What you actually did was to download or screen-capture the watermarked version, and upload it to blogspot. I do believe that Getty's Terms require you INSTEAD to "embed" the image by putting special HTML coding into your page. This results in an image "showing up" on your page, when it's actually hosted at Getty. And it results in an automated set of icons that allow the end-reader to click through to Getty's site, or to access the embed coding themselves so that they too can have the image show up on their page.

I could be wrong here, but I do believe you didn't follow Getty's demanded process for utilizing the image.

Andrey Popov said...

Alan has a valid point. I do hate Getty with a passion but this example is not a correct, legal usage of the photo. You need to embed it to make it legal.

David Sanger said...

though this is arguably fair use since he is commenting on the photo itself and its uses. But then again maybe not...

David Sanger said...

"Where you are from, what kind of device you are using, who provides your access to the internet, what image you selected, what other images you looked at, etc... They gather all this information in seconds and then they have something really important that advertisers would love to buy: you!"

Actually that is not the data they gather...at least they don't get info about you, the blog host, who is embedding the image on your blog.

What they get is basic info on people who visit your site, since the embed is served to your visitors each time they visit you. That way, using cookies, they can correlate it with other interests your visitors have have from other sites they visit. Eventually Getty will then be able to overlay the images with ads customized to the viewer.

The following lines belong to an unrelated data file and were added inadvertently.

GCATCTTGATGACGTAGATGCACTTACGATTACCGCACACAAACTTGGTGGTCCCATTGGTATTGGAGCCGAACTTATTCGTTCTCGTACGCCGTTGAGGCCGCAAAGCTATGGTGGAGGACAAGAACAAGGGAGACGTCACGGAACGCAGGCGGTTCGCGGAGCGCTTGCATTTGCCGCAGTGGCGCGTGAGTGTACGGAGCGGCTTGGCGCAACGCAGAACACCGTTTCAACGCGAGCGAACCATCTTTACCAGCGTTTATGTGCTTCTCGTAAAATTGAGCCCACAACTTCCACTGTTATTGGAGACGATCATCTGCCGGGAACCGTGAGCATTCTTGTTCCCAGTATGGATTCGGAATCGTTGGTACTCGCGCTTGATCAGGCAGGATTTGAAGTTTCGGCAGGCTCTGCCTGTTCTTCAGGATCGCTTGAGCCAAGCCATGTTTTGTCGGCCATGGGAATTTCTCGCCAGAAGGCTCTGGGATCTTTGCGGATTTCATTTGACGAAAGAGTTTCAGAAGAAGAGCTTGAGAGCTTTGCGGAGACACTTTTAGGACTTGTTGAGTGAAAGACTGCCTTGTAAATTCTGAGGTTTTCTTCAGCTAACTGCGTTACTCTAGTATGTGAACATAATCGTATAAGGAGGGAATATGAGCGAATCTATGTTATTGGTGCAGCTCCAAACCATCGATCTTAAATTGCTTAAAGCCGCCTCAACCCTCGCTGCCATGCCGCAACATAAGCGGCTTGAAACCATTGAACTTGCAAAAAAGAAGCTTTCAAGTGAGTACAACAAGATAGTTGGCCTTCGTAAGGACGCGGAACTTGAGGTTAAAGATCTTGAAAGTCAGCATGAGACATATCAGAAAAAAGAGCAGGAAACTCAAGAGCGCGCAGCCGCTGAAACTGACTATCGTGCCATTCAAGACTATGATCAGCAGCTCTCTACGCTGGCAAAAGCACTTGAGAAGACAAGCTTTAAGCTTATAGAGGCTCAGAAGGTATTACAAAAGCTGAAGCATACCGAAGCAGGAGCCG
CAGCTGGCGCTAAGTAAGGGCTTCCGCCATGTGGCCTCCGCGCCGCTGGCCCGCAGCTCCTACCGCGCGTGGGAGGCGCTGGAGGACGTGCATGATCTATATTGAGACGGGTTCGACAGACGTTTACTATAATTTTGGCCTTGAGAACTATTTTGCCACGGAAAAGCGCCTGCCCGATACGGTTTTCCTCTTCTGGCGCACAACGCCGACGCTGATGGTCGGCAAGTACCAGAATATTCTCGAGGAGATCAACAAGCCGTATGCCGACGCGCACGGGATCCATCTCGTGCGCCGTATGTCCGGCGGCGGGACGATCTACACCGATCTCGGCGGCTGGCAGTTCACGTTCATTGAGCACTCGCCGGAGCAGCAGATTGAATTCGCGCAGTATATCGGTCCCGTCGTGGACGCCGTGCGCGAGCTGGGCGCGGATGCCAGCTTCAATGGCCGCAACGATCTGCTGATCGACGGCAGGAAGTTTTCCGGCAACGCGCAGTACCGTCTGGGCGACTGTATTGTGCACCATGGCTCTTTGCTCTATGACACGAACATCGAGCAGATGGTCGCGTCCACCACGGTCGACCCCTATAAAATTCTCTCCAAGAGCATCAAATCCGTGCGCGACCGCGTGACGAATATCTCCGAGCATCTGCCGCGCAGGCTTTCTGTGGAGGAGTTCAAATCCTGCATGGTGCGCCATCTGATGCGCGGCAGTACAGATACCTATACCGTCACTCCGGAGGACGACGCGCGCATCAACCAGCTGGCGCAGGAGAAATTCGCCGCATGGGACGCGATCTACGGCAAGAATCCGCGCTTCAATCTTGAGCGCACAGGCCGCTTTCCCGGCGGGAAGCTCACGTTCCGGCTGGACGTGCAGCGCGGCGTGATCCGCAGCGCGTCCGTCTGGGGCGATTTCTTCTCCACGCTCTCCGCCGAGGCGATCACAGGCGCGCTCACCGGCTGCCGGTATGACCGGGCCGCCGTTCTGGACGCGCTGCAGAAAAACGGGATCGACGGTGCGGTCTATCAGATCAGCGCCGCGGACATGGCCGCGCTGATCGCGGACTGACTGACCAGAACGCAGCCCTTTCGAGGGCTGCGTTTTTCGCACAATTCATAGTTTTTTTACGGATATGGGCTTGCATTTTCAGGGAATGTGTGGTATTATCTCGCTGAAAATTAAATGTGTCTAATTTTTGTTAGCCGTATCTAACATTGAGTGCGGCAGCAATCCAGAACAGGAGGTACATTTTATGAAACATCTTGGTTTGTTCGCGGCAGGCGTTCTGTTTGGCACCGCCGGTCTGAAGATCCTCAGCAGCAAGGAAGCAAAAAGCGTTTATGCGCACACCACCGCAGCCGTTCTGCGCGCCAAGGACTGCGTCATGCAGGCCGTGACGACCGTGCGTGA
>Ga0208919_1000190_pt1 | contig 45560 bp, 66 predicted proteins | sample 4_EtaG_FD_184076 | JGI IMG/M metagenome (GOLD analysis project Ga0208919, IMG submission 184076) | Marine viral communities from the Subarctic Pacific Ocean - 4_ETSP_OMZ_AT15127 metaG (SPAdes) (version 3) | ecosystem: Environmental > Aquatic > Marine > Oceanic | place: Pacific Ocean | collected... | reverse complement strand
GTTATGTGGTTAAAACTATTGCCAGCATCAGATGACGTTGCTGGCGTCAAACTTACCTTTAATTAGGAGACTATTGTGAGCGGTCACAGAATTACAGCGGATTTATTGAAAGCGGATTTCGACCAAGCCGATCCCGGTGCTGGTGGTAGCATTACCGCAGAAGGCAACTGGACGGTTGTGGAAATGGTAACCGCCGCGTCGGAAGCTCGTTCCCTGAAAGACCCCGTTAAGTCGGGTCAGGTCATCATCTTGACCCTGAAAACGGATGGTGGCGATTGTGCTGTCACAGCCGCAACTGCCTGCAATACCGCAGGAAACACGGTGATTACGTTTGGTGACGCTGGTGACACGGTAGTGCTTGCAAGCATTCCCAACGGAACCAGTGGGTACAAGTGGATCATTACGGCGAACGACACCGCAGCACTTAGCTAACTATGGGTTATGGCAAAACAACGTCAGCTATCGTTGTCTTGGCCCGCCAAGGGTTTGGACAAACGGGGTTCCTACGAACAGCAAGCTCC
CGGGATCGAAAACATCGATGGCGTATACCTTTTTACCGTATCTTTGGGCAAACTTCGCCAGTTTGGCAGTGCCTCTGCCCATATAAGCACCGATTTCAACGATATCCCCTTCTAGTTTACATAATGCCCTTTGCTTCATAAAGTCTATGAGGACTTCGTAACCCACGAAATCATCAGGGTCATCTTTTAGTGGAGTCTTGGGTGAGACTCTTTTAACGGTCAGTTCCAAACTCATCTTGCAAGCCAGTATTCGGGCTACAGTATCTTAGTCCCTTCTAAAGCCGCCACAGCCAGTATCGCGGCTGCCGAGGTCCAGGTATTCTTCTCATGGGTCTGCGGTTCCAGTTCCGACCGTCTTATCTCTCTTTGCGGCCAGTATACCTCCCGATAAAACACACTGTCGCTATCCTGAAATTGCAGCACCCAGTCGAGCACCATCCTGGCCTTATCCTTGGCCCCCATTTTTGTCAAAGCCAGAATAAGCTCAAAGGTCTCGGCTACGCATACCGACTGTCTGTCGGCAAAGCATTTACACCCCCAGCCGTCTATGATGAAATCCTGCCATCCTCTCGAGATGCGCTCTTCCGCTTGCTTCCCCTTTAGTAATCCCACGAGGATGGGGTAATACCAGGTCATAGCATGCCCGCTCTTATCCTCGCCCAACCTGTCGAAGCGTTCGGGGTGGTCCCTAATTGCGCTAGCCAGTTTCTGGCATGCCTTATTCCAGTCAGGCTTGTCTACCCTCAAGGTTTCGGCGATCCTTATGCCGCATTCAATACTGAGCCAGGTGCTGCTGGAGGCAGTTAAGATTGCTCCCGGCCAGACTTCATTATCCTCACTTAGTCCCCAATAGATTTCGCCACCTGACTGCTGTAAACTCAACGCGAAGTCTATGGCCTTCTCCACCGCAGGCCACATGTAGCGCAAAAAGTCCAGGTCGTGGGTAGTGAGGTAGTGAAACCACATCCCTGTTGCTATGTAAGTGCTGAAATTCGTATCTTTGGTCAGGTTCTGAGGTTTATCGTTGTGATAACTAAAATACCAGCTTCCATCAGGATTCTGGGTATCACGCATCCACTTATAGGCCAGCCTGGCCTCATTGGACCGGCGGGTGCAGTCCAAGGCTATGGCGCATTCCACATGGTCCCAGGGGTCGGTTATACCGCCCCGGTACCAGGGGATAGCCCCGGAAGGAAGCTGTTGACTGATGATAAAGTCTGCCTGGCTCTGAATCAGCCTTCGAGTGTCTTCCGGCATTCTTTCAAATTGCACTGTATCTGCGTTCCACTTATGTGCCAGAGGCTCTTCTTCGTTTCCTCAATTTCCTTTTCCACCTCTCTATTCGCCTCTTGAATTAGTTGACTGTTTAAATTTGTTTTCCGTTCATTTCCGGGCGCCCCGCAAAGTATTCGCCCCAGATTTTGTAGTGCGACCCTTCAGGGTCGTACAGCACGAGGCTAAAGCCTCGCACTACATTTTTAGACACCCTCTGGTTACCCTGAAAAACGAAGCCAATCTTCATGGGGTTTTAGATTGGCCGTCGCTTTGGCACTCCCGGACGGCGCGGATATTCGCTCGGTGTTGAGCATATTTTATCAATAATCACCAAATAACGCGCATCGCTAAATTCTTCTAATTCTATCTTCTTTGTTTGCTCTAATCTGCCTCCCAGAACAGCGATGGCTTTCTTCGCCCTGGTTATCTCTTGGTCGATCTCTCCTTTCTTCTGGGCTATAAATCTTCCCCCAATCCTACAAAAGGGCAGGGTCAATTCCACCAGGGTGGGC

Getty will of course also get traffic info on your blog post. But they can't see what other sites you yourself visit.

If they do ever decide to overlay ads on the image they have said that revenue will be shared with the photographer, so we'll see if that happens.

Chris said...

"That's bad for all of us and it will get worse unless people wake up and stop shooting for next to nothing, giving up their copyrights, and continuing this travesty of common sense."

This has been said time and time again, but as work for photographers get scarcer and as the amount of competition increases, it becomes a buyers market. It would be lovely if all photographers united, turned around and said "no, these rates are too low, and I'm retaining my copyright" but it's wishful thinking at best. If you stand your ground the likelihood is you'll lose your client, and the next guy, eager for the work, will accept the low rate and be more than happy to give up their copyright.